Immigrant families arriving in Houston share what they saw at Texas detention center

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ABC13's Miya Shay reports from a bus depot near downtown Houston as coaches bring immigrant parents and their children to the area. (KTRK)

About a dozen women and their babies seeking political asylum in the United States were released from federal detention in San Antonio on Wednesday. The women were loaded onto buses by federal agents and sent to Houston, where they transferred onto a number of different buses bound for various parts of the country.

Eyewitness News was there when the women got off the bus from San Antonio. They looked tired, scared, but relieved that they were out of federal custody and had their children with them.

Maria La Rivera, who clutched her 2-year-old son in her arms as she spoke, described harrowing conditions, both physically and emotionally over the past months.

La Rivera traveled with her small child through Honduras, Mexico, and then crossed the U.S. border by wading through the Rio Grande River.

WATCH: WHAT THE FAMILIES SAW IN SAN ANTONIO
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Mothers and babies who were released from a detention center in San Antonio speak with ABC13 about what they saw.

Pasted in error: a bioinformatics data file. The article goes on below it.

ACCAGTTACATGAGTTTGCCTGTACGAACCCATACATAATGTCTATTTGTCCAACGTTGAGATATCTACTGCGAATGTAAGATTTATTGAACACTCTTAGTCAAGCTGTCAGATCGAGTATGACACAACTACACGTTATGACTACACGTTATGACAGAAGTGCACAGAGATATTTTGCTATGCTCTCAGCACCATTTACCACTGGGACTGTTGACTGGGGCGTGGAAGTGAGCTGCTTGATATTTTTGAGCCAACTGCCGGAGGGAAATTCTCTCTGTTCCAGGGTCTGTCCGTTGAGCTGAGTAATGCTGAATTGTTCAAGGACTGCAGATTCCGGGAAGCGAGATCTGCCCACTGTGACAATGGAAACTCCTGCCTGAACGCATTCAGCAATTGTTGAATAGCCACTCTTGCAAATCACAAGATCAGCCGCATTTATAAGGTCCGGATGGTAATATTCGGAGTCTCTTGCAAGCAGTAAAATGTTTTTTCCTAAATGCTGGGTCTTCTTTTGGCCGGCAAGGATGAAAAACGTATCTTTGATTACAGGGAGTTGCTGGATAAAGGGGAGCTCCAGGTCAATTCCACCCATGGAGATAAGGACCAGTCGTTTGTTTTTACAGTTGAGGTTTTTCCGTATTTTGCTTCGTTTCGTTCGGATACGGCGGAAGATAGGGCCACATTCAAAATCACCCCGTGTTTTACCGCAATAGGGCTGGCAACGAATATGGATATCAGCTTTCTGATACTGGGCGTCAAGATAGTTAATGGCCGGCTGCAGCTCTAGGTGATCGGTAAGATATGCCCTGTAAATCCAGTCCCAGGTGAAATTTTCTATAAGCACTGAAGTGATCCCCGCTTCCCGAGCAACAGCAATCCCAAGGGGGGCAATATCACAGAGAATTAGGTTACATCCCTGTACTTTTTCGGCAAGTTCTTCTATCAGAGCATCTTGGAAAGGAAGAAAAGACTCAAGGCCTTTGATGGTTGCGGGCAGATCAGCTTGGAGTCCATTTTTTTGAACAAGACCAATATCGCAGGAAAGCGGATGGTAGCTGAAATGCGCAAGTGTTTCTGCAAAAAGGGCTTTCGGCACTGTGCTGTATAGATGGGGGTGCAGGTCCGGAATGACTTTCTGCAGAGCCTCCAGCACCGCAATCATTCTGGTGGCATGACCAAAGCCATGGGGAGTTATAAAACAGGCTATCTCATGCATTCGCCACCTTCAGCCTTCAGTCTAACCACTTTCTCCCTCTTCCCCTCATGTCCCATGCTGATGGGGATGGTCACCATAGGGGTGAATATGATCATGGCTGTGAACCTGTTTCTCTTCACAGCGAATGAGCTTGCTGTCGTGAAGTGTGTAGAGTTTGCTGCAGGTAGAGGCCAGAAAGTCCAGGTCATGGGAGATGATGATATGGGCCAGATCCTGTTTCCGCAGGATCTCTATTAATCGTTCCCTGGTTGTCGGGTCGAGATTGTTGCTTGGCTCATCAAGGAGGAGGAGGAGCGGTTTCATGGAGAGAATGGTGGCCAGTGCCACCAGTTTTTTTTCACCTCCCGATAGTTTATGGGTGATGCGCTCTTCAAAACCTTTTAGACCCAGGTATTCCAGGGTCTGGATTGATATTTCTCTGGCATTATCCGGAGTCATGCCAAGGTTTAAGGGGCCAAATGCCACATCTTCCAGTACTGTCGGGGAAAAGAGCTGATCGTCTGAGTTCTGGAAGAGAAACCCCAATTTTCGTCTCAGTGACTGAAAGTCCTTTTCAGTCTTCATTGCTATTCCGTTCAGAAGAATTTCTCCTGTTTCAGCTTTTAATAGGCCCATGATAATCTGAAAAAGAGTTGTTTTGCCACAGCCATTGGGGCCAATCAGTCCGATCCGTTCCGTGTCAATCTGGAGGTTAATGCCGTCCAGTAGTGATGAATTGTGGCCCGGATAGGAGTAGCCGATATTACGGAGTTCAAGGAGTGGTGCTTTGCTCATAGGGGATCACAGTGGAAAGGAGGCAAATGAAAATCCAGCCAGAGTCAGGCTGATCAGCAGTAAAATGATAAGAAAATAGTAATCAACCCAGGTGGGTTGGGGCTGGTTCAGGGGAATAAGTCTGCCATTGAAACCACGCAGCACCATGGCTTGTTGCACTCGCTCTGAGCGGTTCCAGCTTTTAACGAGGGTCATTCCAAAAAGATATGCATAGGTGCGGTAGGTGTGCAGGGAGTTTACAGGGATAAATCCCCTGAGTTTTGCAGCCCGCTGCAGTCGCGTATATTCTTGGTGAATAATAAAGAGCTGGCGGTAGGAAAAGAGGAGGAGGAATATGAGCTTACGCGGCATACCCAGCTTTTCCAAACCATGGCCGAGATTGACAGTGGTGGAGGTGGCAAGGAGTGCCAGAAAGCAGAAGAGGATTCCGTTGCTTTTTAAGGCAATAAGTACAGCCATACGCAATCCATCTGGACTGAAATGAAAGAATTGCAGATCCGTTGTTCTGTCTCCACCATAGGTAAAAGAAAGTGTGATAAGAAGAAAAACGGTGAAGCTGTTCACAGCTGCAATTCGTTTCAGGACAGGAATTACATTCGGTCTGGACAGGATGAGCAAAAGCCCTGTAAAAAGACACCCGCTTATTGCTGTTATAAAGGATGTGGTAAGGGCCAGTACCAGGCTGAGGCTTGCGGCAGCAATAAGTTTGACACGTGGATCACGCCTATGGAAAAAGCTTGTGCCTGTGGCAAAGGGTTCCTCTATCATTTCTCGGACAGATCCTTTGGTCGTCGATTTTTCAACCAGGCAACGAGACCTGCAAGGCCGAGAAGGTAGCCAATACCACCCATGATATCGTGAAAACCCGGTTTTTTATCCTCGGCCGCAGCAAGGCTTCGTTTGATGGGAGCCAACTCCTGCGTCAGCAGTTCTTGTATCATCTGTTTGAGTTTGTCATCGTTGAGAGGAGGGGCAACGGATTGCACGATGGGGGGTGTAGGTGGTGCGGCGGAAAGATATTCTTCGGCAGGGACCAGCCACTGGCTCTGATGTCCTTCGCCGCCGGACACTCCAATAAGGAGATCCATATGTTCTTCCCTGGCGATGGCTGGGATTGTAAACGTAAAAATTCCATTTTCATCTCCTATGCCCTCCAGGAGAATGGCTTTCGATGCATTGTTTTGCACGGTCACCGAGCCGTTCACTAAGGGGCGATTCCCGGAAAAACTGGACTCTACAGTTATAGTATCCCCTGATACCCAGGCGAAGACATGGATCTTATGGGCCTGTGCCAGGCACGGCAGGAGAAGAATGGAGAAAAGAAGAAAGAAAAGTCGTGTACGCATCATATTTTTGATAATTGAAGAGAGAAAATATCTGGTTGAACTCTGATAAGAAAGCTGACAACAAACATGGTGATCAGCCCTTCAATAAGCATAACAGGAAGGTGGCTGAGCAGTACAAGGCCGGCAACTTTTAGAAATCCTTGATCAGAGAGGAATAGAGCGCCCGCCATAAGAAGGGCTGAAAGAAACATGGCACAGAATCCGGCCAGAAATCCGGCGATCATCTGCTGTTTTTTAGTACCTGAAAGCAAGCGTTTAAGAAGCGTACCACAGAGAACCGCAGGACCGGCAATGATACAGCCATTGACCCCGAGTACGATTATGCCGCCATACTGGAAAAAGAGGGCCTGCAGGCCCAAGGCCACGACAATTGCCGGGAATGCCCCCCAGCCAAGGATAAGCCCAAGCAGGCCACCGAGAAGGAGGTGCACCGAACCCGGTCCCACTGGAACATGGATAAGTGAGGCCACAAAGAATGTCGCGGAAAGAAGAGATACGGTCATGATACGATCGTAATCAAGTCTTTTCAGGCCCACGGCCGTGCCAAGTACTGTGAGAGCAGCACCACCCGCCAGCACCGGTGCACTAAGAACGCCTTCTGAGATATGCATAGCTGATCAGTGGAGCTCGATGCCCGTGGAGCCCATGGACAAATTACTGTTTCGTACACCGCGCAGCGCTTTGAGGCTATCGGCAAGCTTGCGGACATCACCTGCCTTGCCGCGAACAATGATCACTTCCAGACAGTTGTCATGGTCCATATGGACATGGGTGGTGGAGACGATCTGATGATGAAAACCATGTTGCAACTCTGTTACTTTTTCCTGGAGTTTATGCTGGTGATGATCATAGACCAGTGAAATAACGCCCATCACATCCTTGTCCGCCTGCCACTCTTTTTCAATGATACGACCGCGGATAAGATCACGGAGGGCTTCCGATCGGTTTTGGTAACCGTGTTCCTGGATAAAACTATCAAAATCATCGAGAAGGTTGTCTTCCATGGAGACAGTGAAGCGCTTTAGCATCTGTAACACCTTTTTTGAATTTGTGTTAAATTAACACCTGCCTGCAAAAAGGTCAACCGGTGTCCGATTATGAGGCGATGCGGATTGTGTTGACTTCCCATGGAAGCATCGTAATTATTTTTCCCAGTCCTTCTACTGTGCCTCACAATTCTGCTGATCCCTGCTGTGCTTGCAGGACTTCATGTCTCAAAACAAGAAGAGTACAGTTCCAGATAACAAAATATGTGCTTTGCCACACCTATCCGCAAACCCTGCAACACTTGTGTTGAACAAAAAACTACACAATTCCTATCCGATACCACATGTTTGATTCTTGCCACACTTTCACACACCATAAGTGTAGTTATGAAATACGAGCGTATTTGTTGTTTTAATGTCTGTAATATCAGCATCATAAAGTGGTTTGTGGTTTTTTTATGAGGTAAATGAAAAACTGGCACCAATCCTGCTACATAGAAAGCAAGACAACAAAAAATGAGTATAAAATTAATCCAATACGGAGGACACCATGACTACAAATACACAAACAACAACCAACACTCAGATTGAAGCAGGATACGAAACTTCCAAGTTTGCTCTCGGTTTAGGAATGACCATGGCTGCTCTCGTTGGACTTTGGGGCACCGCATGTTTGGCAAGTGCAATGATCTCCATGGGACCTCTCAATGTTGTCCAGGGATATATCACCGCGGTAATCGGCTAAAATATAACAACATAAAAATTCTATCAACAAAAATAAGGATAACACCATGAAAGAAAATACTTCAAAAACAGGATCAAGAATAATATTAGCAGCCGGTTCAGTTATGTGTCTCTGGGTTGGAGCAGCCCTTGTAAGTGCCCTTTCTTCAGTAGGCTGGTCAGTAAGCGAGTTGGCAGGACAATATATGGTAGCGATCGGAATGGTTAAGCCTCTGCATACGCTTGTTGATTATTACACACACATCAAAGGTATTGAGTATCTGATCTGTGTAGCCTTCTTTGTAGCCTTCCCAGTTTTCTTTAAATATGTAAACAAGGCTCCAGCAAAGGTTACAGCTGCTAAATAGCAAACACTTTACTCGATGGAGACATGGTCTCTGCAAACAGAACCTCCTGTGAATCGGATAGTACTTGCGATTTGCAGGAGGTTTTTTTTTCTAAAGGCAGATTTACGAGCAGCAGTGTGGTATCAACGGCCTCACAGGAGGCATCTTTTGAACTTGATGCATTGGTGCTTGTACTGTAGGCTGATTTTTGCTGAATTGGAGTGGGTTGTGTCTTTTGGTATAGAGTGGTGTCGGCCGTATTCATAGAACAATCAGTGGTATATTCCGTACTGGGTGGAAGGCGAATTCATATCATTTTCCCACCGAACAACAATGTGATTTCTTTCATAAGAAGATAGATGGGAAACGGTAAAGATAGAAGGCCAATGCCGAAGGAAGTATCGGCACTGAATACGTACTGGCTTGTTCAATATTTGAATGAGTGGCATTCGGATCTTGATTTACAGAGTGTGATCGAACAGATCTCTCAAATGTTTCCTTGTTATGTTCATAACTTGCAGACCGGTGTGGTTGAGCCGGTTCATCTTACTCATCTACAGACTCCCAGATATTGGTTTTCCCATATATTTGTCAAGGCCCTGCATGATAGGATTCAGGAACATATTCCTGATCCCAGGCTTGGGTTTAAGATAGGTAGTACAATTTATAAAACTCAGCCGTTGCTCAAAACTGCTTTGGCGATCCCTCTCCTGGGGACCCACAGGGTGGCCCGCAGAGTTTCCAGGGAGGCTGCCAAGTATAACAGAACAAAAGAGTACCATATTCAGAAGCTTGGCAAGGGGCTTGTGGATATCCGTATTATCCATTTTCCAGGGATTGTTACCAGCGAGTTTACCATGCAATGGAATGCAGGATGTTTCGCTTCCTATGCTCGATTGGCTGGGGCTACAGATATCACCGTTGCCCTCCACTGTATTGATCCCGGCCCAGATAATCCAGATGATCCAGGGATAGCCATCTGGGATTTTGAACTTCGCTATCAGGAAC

"We were first put in a dog house," La Rivera said in Spanish, describing the cage like partitions used by federal authorities.

"Then, they put us in an ice box," she said, describing a holding facility that was very cold. La Rivera said the cold holding facility had no medicine and she was only given one sandwich a day, not enough food for her and her son.

It wasn't until about two weeks ago, when she was moved to a family detention center, that she said conditions improved dramatically.

La Rivera and other women told Eyewitness News they saw with their own eyes federal authorities removing babies from other mothers' arms. The women said they were in fear that they would have their babies ripped from their arms next.

The women said they do not know why some women had their babies removed and some were allowed to keep their children.
They also said they were interviewed by immigration officials, but they are unsure what specific interviews they went through.

Wednesday morning, several of the women were fitted with ankle monitors. Authorities went to the immigration facility they were staying in, announced a list of names of women who were leaving, and then that was it. That group of women got placed on buses with a schedule designed to get them to relatives already in the U.S.

La Rivera and her small son were heading to Tennessee. She had no money, no phone; just some papers and a bag of clothes. She told us she has two other children she had to leave behind in Honduras because she had no means to bring them with her. For now, she is just glad to be on a bus with her 2-year-old in her arms.

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